My climbing friend very rarely says I’ve done well. It’s not that he’s mean, though. He seems to think I’m far more capable than I believe, refusing to let me down or spot my dismount when I feel like I can’t carry on. He insists I continue and won’t hide his disappointment if I don’t complete routes. Any positive remark is followed by multiple ways I could’ve done better. Constructive criticism, I guess.
I was taken by complete surprise when, after my first time top-roping outside on slippery sandstone and completing just one lonely route, he exclaimed how well I’d done – he even gave me a double high ten! I checked for sarcasm. None.
I’d had fun but I felt discouraged at the fact that I’d left so many routes incomplete. It turns out, he hadn’t expected me to get so far on the routes I attempted. That, apparently was a win. Despite my friend’s support, I couldn’t help feeling like I’d failed. In running terms I had collected multiple DNFs and a couple of DNSs, where I couldn’t even get my feet off the ground.
Perhaps this is the problem. I’m trying to climb like a runner.
Running and climbing are fairly similar. They both require some kind of enduring physical exertion, both certainly encourage huge appetites and, in my case at least, I focus on finishing every route I start.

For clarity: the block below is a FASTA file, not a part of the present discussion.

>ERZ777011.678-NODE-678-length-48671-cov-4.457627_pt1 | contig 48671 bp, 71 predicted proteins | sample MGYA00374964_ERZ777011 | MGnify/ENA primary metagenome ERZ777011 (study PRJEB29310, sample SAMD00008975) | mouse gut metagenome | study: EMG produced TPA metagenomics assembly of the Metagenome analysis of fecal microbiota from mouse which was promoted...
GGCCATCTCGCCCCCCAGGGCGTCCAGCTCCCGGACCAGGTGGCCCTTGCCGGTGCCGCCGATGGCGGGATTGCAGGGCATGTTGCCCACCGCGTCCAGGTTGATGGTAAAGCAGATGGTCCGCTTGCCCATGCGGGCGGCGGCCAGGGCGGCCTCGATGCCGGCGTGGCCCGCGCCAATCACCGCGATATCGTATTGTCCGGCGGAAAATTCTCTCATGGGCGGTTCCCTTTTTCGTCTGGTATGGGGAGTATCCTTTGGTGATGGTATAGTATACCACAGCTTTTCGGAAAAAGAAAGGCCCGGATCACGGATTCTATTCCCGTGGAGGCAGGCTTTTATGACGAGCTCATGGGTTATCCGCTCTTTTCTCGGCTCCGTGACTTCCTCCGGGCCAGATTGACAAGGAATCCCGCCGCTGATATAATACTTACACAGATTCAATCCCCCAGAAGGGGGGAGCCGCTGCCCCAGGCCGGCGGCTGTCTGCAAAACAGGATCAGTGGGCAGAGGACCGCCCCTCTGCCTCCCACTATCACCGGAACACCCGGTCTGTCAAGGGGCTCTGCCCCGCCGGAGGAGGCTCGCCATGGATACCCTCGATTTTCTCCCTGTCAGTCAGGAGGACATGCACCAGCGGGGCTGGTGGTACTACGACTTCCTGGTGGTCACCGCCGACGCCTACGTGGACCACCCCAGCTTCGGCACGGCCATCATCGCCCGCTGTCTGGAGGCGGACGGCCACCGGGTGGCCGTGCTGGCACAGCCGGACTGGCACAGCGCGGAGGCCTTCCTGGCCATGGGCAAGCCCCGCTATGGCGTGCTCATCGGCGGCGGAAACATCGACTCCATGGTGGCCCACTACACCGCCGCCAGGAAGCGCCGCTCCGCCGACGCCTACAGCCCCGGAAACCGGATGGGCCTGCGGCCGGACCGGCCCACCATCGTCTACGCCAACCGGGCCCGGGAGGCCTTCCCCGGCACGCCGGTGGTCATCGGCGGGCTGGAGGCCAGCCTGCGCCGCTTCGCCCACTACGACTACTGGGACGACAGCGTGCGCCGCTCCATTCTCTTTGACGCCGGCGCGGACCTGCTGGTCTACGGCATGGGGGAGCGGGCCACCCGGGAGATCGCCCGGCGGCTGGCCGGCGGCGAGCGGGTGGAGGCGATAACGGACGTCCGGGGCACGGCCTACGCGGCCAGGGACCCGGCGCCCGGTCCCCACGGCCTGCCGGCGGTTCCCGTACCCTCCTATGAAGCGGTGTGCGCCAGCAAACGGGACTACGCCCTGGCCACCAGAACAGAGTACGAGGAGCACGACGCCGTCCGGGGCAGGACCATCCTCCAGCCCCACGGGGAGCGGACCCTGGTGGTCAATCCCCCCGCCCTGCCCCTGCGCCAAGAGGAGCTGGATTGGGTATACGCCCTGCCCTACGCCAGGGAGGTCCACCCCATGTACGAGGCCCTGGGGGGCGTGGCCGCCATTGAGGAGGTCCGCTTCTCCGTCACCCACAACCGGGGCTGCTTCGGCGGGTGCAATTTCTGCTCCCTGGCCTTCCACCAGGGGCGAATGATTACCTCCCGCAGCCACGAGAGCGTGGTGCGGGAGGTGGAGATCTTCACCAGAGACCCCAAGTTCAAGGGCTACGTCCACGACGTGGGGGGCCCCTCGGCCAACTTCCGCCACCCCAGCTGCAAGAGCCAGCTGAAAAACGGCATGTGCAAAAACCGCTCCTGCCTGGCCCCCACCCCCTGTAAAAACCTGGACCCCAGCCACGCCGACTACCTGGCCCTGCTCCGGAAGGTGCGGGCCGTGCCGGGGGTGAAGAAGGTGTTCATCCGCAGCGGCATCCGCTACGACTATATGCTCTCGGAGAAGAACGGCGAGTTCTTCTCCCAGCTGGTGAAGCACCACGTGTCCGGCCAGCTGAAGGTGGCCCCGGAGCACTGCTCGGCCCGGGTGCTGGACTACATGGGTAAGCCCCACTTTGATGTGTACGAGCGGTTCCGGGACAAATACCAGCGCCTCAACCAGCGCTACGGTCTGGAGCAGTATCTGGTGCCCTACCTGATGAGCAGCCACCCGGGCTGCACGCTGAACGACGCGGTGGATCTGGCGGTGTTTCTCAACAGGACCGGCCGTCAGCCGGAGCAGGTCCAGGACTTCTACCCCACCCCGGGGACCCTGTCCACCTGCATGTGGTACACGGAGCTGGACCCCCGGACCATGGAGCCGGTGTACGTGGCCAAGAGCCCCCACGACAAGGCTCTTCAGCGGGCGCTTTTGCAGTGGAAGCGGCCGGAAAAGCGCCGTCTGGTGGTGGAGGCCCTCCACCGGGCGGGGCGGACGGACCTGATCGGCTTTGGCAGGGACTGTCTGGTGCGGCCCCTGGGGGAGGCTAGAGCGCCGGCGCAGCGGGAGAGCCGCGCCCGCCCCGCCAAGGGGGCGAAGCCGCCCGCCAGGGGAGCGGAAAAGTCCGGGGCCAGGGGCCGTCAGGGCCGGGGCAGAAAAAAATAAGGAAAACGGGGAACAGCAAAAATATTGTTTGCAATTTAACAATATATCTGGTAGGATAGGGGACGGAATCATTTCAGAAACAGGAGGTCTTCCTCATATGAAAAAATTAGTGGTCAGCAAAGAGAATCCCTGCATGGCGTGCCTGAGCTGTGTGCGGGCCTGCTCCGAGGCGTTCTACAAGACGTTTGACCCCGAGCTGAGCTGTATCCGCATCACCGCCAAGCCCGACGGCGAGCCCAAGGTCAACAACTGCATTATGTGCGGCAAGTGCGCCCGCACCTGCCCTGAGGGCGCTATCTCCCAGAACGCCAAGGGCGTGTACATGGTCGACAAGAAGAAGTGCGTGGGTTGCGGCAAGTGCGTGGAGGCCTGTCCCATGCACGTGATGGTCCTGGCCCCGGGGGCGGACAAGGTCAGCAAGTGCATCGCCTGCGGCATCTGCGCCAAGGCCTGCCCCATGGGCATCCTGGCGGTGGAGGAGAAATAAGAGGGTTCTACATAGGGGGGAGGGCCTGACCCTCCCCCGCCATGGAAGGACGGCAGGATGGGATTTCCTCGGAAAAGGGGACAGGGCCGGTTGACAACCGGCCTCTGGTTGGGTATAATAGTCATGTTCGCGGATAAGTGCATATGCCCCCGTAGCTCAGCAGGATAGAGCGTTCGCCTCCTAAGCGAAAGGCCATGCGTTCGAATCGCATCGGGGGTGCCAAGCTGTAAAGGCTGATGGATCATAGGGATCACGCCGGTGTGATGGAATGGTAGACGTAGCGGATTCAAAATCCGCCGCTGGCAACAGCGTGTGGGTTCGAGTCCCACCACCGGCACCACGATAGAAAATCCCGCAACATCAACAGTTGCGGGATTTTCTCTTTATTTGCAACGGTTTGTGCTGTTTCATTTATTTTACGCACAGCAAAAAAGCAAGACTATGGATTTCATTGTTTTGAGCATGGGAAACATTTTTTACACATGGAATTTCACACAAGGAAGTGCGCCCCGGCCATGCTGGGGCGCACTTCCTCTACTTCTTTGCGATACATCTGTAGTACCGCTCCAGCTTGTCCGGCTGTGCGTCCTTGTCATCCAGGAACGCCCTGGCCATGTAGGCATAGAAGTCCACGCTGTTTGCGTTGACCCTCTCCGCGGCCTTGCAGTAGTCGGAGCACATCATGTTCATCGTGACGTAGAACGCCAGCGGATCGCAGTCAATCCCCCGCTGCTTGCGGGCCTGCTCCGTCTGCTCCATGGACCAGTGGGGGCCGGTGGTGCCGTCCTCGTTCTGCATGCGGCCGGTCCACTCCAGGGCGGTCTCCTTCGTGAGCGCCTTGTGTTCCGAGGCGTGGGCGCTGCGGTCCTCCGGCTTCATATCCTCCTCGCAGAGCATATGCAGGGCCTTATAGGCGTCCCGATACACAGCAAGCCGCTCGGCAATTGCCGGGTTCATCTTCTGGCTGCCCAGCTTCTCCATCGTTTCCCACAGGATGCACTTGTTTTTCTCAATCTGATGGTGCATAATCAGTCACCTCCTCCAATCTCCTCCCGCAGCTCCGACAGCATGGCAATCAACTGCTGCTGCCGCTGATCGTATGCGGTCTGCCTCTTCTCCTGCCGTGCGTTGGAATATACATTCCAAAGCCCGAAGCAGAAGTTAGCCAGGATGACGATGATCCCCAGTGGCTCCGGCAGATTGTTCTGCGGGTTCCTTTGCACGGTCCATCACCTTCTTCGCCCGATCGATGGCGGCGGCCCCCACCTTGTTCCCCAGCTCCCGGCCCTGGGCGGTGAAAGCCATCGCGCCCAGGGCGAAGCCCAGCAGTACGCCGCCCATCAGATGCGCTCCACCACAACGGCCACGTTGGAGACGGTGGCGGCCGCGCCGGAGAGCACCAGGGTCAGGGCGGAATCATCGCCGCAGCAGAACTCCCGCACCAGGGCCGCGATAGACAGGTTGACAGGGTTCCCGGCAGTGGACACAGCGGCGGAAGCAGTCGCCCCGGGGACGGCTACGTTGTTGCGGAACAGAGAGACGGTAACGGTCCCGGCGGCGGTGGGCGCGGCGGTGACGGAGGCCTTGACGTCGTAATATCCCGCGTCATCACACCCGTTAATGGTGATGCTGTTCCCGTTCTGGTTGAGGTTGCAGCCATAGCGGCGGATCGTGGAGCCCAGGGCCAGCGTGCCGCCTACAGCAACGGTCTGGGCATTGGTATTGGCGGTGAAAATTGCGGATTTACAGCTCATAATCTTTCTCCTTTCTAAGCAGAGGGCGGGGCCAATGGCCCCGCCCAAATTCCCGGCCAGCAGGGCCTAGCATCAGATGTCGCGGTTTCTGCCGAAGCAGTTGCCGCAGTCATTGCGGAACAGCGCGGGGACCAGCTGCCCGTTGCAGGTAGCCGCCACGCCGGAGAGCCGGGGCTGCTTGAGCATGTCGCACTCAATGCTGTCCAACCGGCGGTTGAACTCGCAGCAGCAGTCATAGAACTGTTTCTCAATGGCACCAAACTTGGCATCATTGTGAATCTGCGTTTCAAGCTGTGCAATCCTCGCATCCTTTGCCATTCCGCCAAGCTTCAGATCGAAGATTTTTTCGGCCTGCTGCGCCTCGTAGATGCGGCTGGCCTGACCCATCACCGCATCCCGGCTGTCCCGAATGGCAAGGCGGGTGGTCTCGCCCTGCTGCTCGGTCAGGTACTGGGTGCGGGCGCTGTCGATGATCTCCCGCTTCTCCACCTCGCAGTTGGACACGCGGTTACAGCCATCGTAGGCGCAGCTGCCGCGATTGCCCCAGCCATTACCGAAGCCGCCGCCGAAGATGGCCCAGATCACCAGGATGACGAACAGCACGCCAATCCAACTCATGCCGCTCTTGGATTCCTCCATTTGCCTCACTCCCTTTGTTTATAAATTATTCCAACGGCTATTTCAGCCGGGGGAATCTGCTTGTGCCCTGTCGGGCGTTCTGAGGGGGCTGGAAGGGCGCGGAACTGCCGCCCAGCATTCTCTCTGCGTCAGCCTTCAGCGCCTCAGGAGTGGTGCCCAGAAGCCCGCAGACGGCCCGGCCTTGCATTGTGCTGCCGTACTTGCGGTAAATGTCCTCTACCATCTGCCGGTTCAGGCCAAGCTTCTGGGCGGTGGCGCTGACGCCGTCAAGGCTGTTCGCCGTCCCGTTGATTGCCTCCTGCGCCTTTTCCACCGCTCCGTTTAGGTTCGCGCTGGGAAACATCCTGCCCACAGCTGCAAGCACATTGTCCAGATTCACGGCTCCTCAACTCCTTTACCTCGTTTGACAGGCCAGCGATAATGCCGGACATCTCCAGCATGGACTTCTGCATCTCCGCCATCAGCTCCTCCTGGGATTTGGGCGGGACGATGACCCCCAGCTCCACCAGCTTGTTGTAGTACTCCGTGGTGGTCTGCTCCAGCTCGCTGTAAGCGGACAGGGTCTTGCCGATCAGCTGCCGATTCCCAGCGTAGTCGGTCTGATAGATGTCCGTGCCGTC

It’s relatively easy to put one foot in front of the other. Even if you run out of steam and have to slow down, you can finish a 'run' by walking or even crawling to the finish. Climbing is a bit trickier than that. If you lack the required skill or experience or strength, you may never finish a particular route. But that, apparently, is absolutely fine.
What I failed to pay attention to on our trip is how often my friends also fell off the rock and that there were routes they also left incomplete, all be it harder routes. Like a physical puzzle, it’s ok to put it aside when your body’s exhausted and your hands are blistered and bloody, to come back to it later (or in this case a few weeks' time).
It’s the long game. You can spend months returning to the same climbing spot, slowly ticking off the number of moves you can do on just a single route until, one day, you finally crack it and suddenly find yourself at the top.
So if I must climb like a runner, let’s liken this lengthened pause to stopping at an aid station. I’m refuelling my knowledge and muscle endurance and when I’m ready, I’ll go back out to complete a little more of the vertical distance. It's not a DNF but a ‘did not finish, yet’.